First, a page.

Solar power offers the clearest area of opportunity for significant renewable energy development, largely driven by the national Power Development Plan (PDP) which targets 15.6 GW of installed solar capacity by 2037. This presents the most lucrative avenue for financiers and investors, supported by the government's national renewable energy agenda, and reinforced by incentives for investors.
Small to medium-sized projects show evidence of attracting large numbers of investors, although the current landscape is dominated by five companies that account for 84% of the market. Entry at earlier stages of the solar power market in areas such as feasibility studies and design provides the greatest potential for investor returns.
While wind power has experienced impressive growth over recent years, its future looks less certain. Government targets may be perceived as less ambitious than for solar technologies, although with the right industry push and Government support, onshore wind in particular could emerge as an enticing and competitive opportunity.
With the current power oversupply, wind looks to be a low priority for government and industry, with the dominant market player Wind Energy Holdings (WEH) actively branching out to seek renewable investment opportunities in other countries such as Australia.
Biomass and hydropower all contribute important elements of Thailand's current renewable energy capacity, but are unlikely to be focus areas for future opportunity. Biomass is not particularly cost-competitive against solar and wind, and requires close integration with upstream players, limiting it largely to captive generation players in focused industries.
Hydropower is dominated by the role of Electricity Generating Authority of Thailand (Egat), and is also protected by strict laws and regulations. While that is important to ensure both economic and social viability of these projects, it makes it largely unattractive to market entrants.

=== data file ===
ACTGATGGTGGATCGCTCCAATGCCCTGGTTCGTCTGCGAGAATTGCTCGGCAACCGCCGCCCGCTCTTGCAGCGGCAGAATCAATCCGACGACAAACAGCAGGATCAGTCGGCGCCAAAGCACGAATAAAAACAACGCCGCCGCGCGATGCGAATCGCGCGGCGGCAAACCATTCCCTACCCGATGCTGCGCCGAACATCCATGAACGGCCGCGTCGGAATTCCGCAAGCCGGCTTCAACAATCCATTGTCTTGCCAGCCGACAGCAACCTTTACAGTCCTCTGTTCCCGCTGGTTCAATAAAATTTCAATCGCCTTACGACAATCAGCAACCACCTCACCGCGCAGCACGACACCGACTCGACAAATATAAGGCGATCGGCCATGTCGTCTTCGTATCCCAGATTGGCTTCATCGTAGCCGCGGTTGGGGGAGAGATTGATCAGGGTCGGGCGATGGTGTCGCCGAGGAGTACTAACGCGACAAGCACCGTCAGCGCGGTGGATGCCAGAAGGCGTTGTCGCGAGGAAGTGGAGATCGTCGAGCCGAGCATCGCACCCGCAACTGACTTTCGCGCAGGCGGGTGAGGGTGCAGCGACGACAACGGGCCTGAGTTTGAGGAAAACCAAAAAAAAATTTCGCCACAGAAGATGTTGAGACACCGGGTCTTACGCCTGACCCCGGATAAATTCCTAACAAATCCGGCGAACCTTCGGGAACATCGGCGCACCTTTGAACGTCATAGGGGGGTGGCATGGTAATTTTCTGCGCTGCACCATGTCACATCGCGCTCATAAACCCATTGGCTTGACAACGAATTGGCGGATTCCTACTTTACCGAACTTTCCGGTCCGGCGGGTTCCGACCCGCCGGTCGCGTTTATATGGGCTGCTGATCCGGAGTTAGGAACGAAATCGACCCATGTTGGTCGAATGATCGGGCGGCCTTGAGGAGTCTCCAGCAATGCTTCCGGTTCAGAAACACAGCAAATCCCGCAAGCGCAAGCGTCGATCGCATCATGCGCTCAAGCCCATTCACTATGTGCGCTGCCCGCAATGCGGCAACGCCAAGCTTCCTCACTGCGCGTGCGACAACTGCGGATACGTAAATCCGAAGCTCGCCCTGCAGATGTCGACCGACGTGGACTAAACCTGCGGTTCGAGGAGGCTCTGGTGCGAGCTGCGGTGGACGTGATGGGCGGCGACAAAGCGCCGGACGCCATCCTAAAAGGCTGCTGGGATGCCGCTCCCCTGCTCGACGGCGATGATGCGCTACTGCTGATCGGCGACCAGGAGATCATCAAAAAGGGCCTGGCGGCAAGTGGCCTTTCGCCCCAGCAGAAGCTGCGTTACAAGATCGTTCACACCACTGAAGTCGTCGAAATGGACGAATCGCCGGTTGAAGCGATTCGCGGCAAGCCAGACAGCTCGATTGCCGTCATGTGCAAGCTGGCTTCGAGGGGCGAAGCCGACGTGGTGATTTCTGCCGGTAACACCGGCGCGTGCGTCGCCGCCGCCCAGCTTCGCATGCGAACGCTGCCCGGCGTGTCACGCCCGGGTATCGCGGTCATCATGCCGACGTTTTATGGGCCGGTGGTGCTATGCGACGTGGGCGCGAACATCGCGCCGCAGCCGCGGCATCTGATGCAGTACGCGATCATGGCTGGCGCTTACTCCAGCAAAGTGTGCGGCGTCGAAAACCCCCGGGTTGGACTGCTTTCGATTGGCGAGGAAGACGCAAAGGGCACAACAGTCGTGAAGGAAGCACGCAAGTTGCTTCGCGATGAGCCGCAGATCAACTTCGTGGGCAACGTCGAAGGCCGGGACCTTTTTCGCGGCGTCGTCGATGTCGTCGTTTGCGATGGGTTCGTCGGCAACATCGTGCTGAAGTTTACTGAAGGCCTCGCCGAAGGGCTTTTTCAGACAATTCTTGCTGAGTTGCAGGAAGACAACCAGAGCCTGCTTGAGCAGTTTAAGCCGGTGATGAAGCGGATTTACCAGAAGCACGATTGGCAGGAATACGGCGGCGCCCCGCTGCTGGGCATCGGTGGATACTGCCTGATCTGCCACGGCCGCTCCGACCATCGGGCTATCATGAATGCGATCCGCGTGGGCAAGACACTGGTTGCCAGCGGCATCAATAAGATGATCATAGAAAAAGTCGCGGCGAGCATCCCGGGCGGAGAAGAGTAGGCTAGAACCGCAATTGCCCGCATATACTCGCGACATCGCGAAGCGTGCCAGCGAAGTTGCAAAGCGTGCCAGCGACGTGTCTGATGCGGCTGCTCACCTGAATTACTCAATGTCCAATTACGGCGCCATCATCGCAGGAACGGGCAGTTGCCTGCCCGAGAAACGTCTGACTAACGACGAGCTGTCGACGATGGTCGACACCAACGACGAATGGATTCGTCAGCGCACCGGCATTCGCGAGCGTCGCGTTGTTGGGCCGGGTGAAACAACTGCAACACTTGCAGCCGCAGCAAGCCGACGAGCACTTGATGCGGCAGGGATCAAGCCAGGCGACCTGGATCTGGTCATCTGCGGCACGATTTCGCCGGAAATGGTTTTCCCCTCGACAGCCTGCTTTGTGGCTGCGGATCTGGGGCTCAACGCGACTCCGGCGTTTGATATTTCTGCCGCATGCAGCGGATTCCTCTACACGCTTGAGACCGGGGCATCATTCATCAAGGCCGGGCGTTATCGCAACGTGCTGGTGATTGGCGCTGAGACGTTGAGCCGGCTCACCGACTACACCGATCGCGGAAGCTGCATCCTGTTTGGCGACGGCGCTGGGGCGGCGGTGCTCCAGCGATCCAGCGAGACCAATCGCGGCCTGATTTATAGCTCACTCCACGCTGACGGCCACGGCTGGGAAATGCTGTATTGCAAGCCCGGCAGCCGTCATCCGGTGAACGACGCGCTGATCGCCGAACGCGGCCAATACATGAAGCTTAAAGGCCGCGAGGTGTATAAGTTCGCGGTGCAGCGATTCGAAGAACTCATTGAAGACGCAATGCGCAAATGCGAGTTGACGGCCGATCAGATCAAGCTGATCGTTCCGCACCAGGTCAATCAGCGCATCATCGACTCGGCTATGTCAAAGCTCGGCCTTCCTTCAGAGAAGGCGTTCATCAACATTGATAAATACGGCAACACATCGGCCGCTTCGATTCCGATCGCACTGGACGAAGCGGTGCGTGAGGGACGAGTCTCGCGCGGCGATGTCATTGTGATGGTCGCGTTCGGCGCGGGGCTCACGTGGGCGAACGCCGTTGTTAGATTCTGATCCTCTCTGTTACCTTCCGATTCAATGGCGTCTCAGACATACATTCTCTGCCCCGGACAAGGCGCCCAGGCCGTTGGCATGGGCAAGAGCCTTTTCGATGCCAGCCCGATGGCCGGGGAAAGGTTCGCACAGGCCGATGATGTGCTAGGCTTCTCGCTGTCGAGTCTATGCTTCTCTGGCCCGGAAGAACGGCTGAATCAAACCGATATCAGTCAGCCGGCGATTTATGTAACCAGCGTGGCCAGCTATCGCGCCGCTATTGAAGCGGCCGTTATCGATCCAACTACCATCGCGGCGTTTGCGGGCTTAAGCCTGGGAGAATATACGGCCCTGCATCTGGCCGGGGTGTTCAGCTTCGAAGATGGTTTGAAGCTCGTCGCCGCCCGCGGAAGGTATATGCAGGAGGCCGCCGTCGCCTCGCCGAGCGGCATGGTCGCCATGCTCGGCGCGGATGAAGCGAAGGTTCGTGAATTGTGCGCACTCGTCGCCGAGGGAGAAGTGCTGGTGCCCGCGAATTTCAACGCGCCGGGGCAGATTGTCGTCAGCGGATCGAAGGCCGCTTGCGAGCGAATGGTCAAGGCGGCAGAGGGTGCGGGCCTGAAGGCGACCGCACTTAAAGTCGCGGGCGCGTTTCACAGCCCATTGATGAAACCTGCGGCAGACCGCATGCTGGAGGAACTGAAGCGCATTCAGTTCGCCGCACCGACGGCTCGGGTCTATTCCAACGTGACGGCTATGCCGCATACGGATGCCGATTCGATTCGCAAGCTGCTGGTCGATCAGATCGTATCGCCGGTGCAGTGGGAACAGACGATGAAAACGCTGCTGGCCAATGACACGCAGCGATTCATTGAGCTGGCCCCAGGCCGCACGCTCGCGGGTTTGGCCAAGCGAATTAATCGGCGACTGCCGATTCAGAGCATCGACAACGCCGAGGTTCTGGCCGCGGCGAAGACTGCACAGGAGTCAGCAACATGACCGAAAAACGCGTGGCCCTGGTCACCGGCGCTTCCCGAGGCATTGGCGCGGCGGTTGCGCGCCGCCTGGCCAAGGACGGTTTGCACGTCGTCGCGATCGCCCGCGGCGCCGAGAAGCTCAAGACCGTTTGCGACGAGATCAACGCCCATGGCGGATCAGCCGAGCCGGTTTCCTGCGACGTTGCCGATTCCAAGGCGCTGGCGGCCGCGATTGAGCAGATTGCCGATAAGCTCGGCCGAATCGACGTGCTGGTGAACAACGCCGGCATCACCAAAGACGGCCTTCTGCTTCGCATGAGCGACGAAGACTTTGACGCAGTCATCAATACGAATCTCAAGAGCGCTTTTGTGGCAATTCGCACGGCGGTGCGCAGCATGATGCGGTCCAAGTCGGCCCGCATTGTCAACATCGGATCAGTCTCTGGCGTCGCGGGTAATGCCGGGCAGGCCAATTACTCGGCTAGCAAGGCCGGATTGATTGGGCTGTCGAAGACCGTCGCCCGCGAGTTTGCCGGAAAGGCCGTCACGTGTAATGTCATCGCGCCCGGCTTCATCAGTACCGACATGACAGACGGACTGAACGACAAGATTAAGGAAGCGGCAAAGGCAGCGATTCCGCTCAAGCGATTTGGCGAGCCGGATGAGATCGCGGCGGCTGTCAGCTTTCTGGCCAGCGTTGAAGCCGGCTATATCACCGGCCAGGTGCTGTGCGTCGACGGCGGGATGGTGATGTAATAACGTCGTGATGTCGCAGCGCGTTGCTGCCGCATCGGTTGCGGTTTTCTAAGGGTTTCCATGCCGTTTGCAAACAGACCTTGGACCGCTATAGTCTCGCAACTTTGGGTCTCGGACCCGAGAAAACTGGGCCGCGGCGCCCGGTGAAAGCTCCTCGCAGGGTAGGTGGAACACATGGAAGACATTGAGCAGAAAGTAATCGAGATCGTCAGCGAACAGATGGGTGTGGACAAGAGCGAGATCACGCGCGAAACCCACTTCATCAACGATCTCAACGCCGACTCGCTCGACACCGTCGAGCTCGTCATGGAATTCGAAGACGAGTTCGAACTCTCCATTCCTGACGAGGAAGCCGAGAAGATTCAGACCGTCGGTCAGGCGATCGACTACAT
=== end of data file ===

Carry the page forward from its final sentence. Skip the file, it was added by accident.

Thailand is ranked 21st globally in the World Bank's Ease of Doing Business Index, and boasts welcoming foreign investment conditions, revealing a broadly positive environment to encourage further investment -- but more can be done.
Further liberalisation of Thailand's power system could play an important role in this transition, helping the country achieve the planned 50% total production capacity increase highlighted in the PDP.
Liberalisation efforts that introduce enabling regulations and unbundle utilities, further supported by a competitive wholesale and retail market, could be an important trigger for much-needed investment that allows the country to adopt renewable energy technologies more rapidly and comprehensively.
Such efforts could go a long way to spurring investment and supporting important innovations that could unlock further potential for renewables.
Thailand is already taking a pioneering approach with its pilot of peer-to-peer solar-generated electricity trading, using a blockchain platform. This could also feed into the government's Energy for All programme, developing community-owned power generation through both waste-to-energy and solar technologies.
Energy storage technologies are another important area of enabling opportunity. Developing energy storage systems that work to complement intermittent renewable energy generation is one of the attractive areas addressed by energy players such as Egat and Global Power Synergy Plc. The first private-sector investment saw $7 million invested by the Asian Development Bank in 2020 to develop battery storage combined with utility-scale wind power.
Thailand has a welcoming investment environment, and clear ambitions for a more sustainably powered future. With greater liberalisation, and supportive tweaks to the landscape, that potential could be accelerated to unlock a new future of renewable power investment for the nation.
Aman Modi is a managing director and partner at Boston Consulting Group. Dr Marko Lackovic is a partner at Boston Consulting Group.